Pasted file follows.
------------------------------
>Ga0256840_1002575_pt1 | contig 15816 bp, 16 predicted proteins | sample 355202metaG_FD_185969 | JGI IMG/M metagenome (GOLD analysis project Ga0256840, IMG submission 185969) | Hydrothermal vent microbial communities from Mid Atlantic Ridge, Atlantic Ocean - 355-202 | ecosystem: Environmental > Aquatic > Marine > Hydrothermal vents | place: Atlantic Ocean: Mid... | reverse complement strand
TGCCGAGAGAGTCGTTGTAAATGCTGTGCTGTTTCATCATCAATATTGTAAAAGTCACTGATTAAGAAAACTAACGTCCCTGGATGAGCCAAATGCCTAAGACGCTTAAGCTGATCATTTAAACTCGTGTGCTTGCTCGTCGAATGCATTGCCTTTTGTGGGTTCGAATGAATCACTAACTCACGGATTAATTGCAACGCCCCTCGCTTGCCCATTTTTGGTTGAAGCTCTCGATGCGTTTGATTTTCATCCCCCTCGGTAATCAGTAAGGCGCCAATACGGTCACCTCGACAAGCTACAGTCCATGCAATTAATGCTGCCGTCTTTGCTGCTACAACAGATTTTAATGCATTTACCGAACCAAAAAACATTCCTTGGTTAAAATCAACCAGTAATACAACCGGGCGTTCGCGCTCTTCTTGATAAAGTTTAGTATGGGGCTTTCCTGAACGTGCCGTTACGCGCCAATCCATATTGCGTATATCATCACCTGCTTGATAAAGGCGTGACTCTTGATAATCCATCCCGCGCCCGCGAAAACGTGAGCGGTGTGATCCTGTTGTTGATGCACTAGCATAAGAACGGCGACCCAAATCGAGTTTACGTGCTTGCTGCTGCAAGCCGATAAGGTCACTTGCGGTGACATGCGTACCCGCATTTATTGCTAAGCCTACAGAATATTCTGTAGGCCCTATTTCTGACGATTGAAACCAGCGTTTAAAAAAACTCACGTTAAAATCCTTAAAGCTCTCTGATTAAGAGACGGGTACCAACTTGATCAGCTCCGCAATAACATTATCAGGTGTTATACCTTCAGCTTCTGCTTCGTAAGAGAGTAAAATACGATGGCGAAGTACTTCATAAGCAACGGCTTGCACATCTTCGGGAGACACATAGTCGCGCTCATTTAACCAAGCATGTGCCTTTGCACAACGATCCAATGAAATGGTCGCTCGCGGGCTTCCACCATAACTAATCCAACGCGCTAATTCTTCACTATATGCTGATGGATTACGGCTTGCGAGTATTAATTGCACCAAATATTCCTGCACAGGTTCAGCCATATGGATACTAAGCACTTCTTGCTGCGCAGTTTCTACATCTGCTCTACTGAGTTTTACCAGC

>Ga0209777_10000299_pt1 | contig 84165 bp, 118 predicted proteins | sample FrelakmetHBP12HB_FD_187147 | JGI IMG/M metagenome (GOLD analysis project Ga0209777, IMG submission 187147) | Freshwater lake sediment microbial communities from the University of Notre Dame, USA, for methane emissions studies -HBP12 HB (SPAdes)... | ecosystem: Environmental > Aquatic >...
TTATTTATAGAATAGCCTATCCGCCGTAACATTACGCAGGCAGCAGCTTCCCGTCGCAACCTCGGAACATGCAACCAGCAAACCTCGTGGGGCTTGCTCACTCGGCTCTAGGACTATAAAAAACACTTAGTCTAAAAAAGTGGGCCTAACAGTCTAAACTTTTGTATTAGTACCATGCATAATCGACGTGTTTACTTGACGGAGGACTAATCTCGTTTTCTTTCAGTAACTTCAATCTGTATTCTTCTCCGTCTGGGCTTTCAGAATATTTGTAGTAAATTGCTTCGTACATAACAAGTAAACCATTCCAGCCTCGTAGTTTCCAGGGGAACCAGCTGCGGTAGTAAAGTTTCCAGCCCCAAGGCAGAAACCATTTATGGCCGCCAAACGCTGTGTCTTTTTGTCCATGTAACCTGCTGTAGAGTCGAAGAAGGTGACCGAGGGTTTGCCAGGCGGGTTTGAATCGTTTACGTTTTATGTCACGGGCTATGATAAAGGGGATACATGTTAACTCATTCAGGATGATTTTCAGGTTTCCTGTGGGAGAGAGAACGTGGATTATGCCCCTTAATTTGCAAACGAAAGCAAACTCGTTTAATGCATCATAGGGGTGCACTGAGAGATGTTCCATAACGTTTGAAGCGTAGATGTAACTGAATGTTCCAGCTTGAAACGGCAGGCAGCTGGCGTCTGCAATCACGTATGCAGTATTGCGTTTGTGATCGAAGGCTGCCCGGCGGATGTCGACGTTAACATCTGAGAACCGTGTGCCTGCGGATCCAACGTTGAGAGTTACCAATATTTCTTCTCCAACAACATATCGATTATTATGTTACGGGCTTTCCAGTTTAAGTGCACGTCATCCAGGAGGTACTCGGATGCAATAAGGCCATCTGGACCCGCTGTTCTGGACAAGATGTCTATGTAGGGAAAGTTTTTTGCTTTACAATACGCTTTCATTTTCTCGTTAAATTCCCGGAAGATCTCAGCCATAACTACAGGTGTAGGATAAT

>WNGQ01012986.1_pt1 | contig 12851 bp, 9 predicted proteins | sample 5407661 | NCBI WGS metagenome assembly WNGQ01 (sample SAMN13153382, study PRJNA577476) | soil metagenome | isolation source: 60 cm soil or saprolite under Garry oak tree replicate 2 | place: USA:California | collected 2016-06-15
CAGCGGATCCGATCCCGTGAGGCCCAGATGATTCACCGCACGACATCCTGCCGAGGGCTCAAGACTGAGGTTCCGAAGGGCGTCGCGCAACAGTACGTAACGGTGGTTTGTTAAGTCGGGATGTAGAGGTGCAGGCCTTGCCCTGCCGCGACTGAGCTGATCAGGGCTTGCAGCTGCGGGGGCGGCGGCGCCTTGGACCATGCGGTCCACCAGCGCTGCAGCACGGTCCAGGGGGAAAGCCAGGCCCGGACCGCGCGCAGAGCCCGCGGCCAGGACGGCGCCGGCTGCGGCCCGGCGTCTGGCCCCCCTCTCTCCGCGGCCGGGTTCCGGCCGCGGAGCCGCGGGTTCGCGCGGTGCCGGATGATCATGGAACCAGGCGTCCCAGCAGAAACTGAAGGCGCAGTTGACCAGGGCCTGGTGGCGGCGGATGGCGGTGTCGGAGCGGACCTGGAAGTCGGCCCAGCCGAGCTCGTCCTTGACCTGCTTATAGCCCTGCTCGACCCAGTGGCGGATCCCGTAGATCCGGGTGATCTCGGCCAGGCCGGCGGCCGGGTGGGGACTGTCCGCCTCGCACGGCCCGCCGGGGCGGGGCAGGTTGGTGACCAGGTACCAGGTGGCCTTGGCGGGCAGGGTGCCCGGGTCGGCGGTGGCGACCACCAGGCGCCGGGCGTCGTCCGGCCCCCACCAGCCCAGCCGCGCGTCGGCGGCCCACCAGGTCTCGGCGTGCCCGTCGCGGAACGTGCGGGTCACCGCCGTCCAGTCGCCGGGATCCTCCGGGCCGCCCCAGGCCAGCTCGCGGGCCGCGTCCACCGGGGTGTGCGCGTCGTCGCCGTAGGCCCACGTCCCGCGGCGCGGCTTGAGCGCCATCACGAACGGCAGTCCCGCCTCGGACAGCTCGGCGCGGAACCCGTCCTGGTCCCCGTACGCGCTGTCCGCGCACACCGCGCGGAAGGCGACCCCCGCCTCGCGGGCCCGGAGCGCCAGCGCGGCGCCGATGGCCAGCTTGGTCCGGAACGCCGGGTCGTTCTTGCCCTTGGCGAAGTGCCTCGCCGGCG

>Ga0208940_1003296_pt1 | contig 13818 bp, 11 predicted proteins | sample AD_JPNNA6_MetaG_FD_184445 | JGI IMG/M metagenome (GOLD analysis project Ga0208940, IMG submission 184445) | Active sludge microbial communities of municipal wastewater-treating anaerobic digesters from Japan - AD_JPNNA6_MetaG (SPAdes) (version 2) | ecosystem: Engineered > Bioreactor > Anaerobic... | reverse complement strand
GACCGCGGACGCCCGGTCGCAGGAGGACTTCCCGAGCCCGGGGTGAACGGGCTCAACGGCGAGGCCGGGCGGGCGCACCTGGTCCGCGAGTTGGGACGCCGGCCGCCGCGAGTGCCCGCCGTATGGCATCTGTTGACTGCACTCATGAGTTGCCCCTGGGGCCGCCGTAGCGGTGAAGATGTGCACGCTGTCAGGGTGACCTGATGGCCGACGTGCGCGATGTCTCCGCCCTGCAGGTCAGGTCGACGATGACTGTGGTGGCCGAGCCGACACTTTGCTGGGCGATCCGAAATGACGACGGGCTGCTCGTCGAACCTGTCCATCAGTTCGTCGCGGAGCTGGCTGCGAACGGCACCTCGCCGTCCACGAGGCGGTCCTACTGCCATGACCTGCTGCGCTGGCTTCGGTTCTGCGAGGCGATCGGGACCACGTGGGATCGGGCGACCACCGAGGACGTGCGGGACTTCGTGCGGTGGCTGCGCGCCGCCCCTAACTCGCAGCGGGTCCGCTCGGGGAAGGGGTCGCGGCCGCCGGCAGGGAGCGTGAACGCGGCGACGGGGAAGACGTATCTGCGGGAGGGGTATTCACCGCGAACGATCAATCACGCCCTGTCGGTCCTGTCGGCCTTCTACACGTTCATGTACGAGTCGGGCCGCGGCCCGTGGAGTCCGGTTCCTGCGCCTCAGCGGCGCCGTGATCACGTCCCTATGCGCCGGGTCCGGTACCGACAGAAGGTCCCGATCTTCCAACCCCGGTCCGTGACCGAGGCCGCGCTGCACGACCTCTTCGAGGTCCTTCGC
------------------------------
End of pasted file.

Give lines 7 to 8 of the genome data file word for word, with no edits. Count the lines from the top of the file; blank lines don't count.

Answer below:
>Ga0208940_1003296_pt1 | contig 13818 bp, 11 predicted proteins | sample AD_JPNNA6_MetaG_FD_184445 | JGI IMG/M metagenome (GOLD analysis project Ga0208940, IMG submission 184445) | Active sludge microbial communities of municipal wastewater-treating anaerobic digesters from Japan - AD_JPNNA6_MetaG (SPAdes) (version 2) | ecosystem: Engineered > Bioreactor > Anaerobic... | reverse complement strand
GACCGCGGACGCCCGGTCGCAGGAGGACTTCCCGAGCCCGGGGTGAACGGGCTCAACGGCGAGGCCGGGCGGGCGCACCTGGTCCGCGAGTTGGGACGCCGGCCGCCGCGAGTGCCCGCCGTATGGCATCTGTTGACTGCACTCATGAGTTGCCCCTGGGGCCGCCGTAGCGGTGAAGATGTGCACGCTGTCAGGGTGACCTGATGGCCGACGTGCGCGATGTCTCCGCCCTGCAGGTCAGGTCGACGATGACTGTGGTGGCCGAGCCGACACTTTGCTGGGCGATCCGAAATGACGACGGGCTGCTCGTCGAACCTGTCCATCAGTTCGTCGCGGAGCTGGCTGCGAACGGCACCTCGCCGTCCACGAGGCGGTCCTACTGCCATGACCTGCTGCGCTGGCTTCGGTTCTGCGAGGCGATCGGGACCACGTGGGATCGGGCGACCACCGAGGACGTGCGGGACTTCGTGCGGTGGCTGCGCGCCGCCCCTAACTCGCAGCGGGTCCGCTCGGGGAAGGGGTCGCGGCCGCCGGCAGGGAGCGTGAACGCGGCGACGGGGAAGACGTATCTGCGGGAGGGGTATTCACCGCGAACGATCAATCACGCCCTGTCGGTCCTGTCGGCCTTCTACACGTTCATGTACGAGTCGGGCCGCGGCCCGTGGAGTCCGGTTCCTGCGCCTCAGCGGCGCCGTGATCACGTCCCTATGCGCCGGGTCCGGTACCGACAGAAGGTCCCGATCTTCCAACCCCGGTCCGTGACCGAGGCCGCGCTGCACGACCTCTTCGAGGTCCTTCGC